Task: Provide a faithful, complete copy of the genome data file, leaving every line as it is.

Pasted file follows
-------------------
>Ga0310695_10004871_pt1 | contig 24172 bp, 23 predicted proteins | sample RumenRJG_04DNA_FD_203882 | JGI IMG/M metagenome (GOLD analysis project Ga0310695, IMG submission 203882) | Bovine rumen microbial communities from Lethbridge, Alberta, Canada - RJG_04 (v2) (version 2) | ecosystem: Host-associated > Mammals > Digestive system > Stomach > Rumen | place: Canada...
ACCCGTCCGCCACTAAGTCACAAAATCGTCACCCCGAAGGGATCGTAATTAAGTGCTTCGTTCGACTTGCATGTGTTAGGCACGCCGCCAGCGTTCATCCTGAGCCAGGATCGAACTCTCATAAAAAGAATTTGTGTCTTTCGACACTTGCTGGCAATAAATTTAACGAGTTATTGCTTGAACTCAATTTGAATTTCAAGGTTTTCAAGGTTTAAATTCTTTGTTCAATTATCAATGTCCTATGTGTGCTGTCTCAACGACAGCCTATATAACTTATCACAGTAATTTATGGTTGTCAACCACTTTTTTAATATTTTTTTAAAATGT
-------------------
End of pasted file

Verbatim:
>Ga0310695_10004871_pt1 | contig 24172 bp, 23 predicted proteins | sample RumenRJG_04DNA_FD_203882 | JGI IMG/M metagenome (GOLD analysis project Ga0310695, IMG submission 203882) | Bovine rumen microbial communities from Lethbridge, Alberta, Canada - RJG_04 (v2) (version 2) | ecosystem: Host-associated > Mammals > Digestive system > Stomach > Rumen | place: Canada...
ACCCGTCCGCCACTAAGTCACAAAATCGTCACCCCGAAGGGATCGTAATTAAGTGCTTCGTTCGACTTGCATGTGTTAGGCACGCCGCCAGCGTTCATCCTGAGCCAGGATCGAACTCTCATAAAAAGAATTTGTGTCTTTCGACACTTGCTGGCAATAAATTTAACGAGTTATTGCTTGAACTCAATTTGAATTTCAAGGTTTTCAAGGTTTAAATTCTTTGTTCAATTATCAATGTCCTATGTGTGCTGTCTCAACGACAGCCTATATAACTTATCACAGTAATTTATGGTTGTCAACCACTTTTTTAATATTTTTTTAAAATGT